Dr. Karsonya Whitehead
Teaching Institution: University of Maryland, Baltimore County, Baltimore, Maryland
Field of Study: Sociolinguistics
Dr. Karsonya (Kaye) Wise Whitehead is assistant professor of Communication and African American Studies at Loyola University Maryland; the founding executive director of The Emilie Frances Davis Center for Education, Research, and Culture; a K-12 master teacher in African-American History; an award-winning curriculum writer, lesson plan developer and middle school teacher; and a three-time New York Emmy-nominated documentary filmmaker. She completed her Ph.D. in 2009 at the University of Maryland Baltimore County (UMBC).
What made you want to pursue a Ph.D.?
After having worked as a documentary filmmaker and a television producer for 10 years and a school teacher for four years, I was finally ready to go back to school and work on my doctoral degree. It was always a long-term goal for me, though I did not know how I was going to accomplish it. I was a wife, a mother of two young boys, and I worked full time outside of the home. I was not sure that I could balance the demands required by each of the areas. I realized after I turned 35 years old that if I did not enter into a Ph.D. program before I turned 40, I might not ever have the chance to do it.
Why did you choose your particular area of study?
I wanted to focus in history, and I wanted to attend UMBC, but they did not have a Ph.D. program in history. I was extremely disappointed because, I had my Bachelors of Arts degree in history. However, after receiving some council from some scholars in the field, they pointed out to me that since my work and research experiences crossed multiple fields (education, history and communications) I should think about entering into an interdisciplinary program. I looked at UMBC’s language literacy and culture program, and I found that I was able to combine historical sociolinguistics, history and Africana studies.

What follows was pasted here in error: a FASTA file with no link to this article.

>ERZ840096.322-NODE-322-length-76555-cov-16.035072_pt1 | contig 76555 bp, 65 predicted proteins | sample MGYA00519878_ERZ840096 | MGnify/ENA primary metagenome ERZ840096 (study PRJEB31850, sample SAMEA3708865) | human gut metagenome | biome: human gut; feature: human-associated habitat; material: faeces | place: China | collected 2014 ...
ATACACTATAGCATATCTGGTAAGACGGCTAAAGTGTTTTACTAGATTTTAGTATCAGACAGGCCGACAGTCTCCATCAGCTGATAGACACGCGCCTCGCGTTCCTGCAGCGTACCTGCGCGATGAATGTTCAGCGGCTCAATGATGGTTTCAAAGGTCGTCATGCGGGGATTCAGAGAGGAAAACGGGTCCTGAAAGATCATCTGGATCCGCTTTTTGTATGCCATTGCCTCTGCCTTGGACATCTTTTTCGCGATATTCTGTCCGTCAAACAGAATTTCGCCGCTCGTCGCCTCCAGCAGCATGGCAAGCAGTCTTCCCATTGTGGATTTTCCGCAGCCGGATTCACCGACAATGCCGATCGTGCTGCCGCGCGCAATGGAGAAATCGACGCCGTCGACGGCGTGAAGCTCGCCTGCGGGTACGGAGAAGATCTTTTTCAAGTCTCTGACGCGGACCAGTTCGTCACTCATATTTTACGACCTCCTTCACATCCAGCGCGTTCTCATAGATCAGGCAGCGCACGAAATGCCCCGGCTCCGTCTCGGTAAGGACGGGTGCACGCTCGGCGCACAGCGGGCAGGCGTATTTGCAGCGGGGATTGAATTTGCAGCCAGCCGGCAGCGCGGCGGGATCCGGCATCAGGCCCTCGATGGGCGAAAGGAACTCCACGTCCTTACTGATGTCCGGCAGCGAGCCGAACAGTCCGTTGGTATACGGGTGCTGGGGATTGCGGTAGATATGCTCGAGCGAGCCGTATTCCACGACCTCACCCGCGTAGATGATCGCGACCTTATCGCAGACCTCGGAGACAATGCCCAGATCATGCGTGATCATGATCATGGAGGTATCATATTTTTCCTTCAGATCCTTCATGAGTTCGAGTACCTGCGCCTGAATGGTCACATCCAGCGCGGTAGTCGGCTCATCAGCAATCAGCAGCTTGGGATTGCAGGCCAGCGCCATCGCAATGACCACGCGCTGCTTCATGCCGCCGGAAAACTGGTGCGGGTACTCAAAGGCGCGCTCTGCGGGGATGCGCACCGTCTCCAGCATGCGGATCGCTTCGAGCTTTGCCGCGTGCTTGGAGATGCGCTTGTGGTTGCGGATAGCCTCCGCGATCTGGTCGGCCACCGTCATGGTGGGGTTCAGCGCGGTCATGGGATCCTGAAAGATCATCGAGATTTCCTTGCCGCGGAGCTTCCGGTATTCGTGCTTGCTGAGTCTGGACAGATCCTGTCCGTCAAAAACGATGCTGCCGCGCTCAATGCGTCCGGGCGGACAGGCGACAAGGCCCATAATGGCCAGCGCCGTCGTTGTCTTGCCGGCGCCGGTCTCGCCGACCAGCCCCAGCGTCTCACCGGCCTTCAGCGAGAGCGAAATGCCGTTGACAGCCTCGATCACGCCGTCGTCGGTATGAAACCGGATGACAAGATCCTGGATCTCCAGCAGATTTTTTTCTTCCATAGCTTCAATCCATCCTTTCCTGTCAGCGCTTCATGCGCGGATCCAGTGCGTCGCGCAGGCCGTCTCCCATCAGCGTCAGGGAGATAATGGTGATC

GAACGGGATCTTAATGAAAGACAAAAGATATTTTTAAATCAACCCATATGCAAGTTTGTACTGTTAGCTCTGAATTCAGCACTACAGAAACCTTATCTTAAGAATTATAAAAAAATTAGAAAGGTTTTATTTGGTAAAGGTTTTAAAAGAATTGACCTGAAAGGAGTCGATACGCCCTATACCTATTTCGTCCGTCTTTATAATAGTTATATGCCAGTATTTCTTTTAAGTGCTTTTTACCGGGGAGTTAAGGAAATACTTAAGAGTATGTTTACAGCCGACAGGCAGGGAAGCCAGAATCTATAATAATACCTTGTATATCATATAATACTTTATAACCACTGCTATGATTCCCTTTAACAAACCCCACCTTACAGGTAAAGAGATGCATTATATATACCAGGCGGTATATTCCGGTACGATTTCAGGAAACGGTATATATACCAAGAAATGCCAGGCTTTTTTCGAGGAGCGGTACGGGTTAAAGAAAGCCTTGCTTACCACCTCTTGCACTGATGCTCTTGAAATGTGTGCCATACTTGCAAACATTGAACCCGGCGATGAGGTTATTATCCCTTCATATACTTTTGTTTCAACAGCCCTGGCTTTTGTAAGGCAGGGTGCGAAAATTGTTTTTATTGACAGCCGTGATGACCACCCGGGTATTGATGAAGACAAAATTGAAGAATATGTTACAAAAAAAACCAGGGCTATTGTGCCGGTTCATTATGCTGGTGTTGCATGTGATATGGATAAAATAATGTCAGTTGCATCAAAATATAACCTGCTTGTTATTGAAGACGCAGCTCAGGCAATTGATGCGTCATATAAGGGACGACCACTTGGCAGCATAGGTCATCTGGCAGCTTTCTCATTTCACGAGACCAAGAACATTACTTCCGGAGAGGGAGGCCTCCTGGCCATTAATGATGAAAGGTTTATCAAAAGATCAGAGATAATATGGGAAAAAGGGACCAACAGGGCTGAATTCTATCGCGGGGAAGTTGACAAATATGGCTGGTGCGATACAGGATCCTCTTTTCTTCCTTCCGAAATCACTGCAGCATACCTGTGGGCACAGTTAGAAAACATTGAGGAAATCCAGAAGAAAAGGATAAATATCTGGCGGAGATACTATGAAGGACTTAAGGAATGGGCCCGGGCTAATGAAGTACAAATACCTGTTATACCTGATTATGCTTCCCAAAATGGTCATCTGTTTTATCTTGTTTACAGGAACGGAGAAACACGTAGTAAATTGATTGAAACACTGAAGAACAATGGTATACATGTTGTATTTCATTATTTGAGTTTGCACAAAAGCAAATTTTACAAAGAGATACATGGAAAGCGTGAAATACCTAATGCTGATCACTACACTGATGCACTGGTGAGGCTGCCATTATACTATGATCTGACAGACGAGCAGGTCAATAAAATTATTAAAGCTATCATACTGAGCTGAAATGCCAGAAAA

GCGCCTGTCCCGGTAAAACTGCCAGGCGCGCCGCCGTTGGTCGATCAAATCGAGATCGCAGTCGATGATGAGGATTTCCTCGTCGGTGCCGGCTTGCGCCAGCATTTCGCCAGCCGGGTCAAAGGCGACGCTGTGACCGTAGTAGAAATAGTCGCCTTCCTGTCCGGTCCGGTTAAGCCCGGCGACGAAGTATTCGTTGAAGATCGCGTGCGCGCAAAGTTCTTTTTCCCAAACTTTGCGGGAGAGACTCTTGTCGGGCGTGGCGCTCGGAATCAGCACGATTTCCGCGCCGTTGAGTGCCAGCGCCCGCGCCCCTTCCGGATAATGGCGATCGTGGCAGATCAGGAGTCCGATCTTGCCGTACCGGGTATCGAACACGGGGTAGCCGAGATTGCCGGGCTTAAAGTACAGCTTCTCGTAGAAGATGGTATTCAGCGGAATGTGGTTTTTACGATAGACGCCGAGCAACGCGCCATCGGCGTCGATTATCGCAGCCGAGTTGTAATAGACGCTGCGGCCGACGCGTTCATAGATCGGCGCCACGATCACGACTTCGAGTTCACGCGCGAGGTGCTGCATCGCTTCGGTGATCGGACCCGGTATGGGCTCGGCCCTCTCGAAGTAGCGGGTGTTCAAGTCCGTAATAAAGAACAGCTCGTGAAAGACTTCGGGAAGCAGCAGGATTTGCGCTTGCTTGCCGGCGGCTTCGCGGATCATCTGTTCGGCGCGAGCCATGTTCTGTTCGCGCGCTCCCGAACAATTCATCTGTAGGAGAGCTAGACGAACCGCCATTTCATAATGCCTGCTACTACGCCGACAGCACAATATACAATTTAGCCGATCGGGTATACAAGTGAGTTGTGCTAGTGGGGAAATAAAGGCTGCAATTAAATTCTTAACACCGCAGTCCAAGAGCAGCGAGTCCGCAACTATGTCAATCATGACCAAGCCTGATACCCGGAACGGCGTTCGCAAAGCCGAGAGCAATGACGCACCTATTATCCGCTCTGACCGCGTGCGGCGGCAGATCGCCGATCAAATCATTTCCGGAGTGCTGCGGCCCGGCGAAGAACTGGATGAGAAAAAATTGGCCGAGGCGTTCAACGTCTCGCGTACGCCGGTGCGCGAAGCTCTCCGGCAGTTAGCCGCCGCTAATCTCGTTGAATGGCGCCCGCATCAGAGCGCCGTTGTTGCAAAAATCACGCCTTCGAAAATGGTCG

What were some of the challenges that you faced while working on your Ph.D.?
During my first year in the doctoral program, I was teaching five classes a day while also working 10 hours a week as a research assistant, I had two boys under seven years old, I was a full time student and was also a wife. The largest problem was trying to find a balance for all of the parts of my life. It was probably the most difficult year of my program. I cried all of the time because I was unable to find a way to catch up with myself. At the same time, I could not conceive of a way to make it easier for myself because I was unable to give anything up. I was growing so much as a doctoral student that I could not imagine leaving the program, and I needed my job. I was determined to find a way to make it work.
How did you persevere through those obstacles?